Devotions from Tri-City ELCA Churches – Pastor Tia Pelz, April 8, 2021

Devotion for April 8, 2021 from Pastor Tia Pelz of Christ the King:

They tell me
only god
can rise from the dead
but i’ve watched friends
carry crosses
and i’m not so

grief rarely leaves any remains
it does not hold trials
or kiss in gardens
it hammers its nails wildly
sons of god
or not

tombs made of trauma
are heavier than stone
and i’ve never seen angels
at their door
but i have seen mothers
and fathers keening
and friends with bloody hands
trying to rescue buried

all powerful gods
conquer death easily
but wounded people
work harder
and that’s a revelation
i believe in

miracles happen every day
resurrections too
and maybe jesus is alive
but we still survive
and that is a good news
worth preaching

                                                                                 by Kaitlin Hardy Shetler[1]

Dear Saints!

Christ is risen! Christ is risen indeed! So much hope we need this spring. So much hope and life and change. And God conquered death. Hallelujah!

But what does this really mean? Tori asked this question on Tuesday, and I have been pondering about it as well, coincidentally 😊

What would Jesus’ resurrection have been without anybody believing it? Without the brave women telling anyone. Without women becoming the first preachers of the Gospel of a church that wasn’t even called a church yet.

For Jesus’ resurrection to roll across the nations, it needed the resurrection of his closest friends first. And that might be the true Easter miracle.

A powerful God conquers death easily, Kaitlin writes in her poem above. But it’s hard for wounded people. For you and me, for survivors, to resurrect. The people who mourned Jesus, who couldn’t imagine living a single day without him. They resurrected. They overcame their fear and sadness, and devastation and resurrected to living monuments. The surviving mothers and sisters, fathers and brothers, family and friends. Living monuments to the one who was taken from them. They kept talking about him, kept doing what he did, kept eating and drinking what he had asked them to do. They kept his memory alive and that gave them hope. So much hope, that they resurrected to life again.

There is power and energy in grieving. There is huge pain, frustration and anger that wants to get out. And sometimes, it does – and everyone has to listen. Often it’s the moms who won’t shut up. Who will make sure that their kids did not die in vain.

Remember Mamie Till Bradley? A modern Mary, crying out for what had been done to her sweet boy. So many were grieving little Emmett. “Yet, none of them were grieving quite like her. Emmett had but one mother, and she had but one child. There would be no more first-born son relationships for Mrs. Bradley.” (T.D. Anderson)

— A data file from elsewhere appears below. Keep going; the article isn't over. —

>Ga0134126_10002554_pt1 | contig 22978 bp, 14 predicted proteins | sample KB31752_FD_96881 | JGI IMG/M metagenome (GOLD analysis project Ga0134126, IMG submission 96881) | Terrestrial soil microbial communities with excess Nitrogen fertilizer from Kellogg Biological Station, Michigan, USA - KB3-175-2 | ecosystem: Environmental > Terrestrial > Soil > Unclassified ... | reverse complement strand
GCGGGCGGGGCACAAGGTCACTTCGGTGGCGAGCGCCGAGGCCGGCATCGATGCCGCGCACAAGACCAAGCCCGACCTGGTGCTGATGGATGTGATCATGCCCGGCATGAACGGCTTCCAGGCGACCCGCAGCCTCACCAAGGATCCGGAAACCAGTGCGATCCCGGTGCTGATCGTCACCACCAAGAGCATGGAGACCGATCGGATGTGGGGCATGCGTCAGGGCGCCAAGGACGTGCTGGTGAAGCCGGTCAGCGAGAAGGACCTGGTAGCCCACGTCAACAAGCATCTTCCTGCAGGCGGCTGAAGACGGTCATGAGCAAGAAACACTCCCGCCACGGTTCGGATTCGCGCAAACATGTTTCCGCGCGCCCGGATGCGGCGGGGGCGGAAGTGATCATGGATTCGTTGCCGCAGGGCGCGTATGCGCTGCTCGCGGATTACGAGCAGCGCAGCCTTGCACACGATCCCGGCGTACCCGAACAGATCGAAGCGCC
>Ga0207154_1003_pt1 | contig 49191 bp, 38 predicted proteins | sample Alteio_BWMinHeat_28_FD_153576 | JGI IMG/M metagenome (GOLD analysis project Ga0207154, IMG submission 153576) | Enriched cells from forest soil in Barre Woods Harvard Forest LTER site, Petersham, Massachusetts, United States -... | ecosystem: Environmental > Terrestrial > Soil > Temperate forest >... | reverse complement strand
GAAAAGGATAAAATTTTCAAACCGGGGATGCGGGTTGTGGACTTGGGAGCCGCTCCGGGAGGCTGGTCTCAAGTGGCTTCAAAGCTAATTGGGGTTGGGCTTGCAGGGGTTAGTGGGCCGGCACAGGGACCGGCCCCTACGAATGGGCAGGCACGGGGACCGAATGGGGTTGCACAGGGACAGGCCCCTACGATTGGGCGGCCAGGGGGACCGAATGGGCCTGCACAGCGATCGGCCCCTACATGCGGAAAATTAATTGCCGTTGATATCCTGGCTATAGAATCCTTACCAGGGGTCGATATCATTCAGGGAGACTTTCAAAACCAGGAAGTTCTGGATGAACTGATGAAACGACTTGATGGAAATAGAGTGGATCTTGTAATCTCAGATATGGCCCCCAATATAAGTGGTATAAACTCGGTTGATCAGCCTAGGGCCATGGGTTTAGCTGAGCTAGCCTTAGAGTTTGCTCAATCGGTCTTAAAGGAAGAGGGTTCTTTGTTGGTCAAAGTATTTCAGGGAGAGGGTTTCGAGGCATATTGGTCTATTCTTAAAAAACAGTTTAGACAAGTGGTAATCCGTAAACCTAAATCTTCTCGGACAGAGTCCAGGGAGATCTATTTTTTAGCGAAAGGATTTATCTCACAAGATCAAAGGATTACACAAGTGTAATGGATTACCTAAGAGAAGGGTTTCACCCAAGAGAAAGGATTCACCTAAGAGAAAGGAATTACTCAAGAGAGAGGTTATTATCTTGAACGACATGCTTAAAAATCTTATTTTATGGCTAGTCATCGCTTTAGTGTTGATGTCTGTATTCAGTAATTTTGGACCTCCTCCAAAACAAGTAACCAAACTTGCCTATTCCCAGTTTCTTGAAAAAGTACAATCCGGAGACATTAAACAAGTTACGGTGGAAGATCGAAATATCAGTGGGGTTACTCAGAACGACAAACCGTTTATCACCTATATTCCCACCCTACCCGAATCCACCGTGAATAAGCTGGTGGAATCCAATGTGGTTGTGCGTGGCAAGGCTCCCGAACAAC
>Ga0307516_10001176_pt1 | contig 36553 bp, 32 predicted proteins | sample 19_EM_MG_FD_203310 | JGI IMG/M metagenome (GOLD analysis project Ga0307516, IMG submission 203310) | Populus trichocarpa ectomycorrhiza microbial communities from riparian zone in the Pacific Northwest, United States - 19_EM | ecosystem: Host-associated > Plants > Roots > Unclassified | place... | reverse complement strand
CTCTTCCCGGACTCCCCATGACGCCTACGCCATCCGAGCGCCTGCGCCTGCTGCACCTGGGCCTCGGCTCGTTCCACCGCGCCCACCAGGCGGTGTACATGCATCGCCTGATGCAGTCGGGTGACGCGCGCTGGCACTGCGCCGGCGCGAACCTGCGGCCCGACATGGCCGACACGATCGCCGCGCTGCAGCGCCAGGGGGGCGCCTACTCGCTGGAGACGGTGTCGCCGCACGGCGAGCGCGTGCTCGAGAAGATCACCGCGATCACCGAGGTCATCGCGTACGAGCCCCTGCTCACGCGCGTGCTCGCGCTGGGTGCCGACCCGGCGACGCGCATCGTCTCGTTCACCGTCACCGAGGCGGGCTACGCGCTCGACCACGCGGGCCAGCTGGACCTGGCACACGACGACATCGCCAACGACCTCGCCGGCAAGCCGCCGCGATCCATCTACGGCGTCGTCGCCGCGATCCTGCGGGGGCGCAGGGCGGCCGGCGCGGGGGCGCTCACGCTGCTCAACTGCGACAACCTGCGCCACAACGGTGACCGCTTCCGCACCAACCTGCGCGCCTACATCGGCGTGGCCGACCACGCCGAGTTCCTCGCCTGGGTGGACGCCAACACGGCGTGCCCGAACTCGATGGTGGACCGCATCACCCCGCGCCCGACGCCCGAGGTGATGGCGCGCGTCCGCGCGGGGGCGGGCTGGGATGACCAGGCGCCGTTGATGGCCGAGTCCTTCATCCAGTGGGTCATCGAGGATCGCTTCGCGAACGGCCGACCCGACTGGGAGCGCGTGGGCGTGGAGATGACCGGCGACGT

Anderson is an artist whom I recently discovered. She painted Mrs. Bradley as a modern Pieta. A modern mother of God, mourning her son, crying, screaming, and fighting for him to not have died in vain. And while Mary was lucky for her son to resurrect and to be seen by her afterwards, she still needed to believe that it was him. That it was worth living for her, to proclaim her son’s victory over death, even though he had been brutally taken from her. Proclaiming one truth while knowing that another one is true at the same time, that’s resurrection hope. Death is not gone, it’s just not the end anymore. And that’s what Mrs. Bradley believed as well. What George Floyd’s and Breonna Taylor’s friends and family believe today. Death is not the end. Resurrection is real. Change is real. And it often goes through pain and death.

“At every turn, someone sought to undermine Mrs. Bradley’s agency. The reporter who broke the news to her had to be coaxed out of the information, unsure of her ability to handle it. The state of Mississippi had every intention of burying Emmett the day he was found, as if no family would claim and mourn him. She had to fight them to bring his body home. She had to fight to open the nesting boxes sealed by the state of Mississippi. They sent him to Illinois under the condition that the boxes containing his body not be opened. Mrs. Bradley had no time for that. She hadn’t signed any agreements and was determined to see and identify her son. When she did, she found they’d packed his body in lime so that it would decay faster. The evils perpetrated against this woman and her child were endless! No one thought she should view his body. Everyone was aghast when she insisted on an open-casket. Every decision she made was questioned, but she would not relent. And those decisions sparked a revolution that had worldwide reverberations.” [2]

We know little about Mary and Mary and Salome who were the first to see the empty tomb. We know that the men didn’t trust their reports and needed to see for themselves. And we know that the women found the strength, were given the strength, accepted the strength (and fate) to live and proclaim the Good News that are soaked in blood. That everyone is loved by God. That God is stronger than death. That a lynching will change the world. Not in the way white supremacists and people holding onto power want it. A lynching changes the world because it will set free the energy of the ones left behind. The ones that will resurrect. Very slowly. With many more moms (and dads) crying out and resurrecting to life. Until that won’t be necessary anymore. With us slowly resurrecting back to life that hopefully soon will be post-pandemic, post-racist, post-hatred. One day. Because Christ has died. Christ is risen. Christ will come again.

Pastor Tia!



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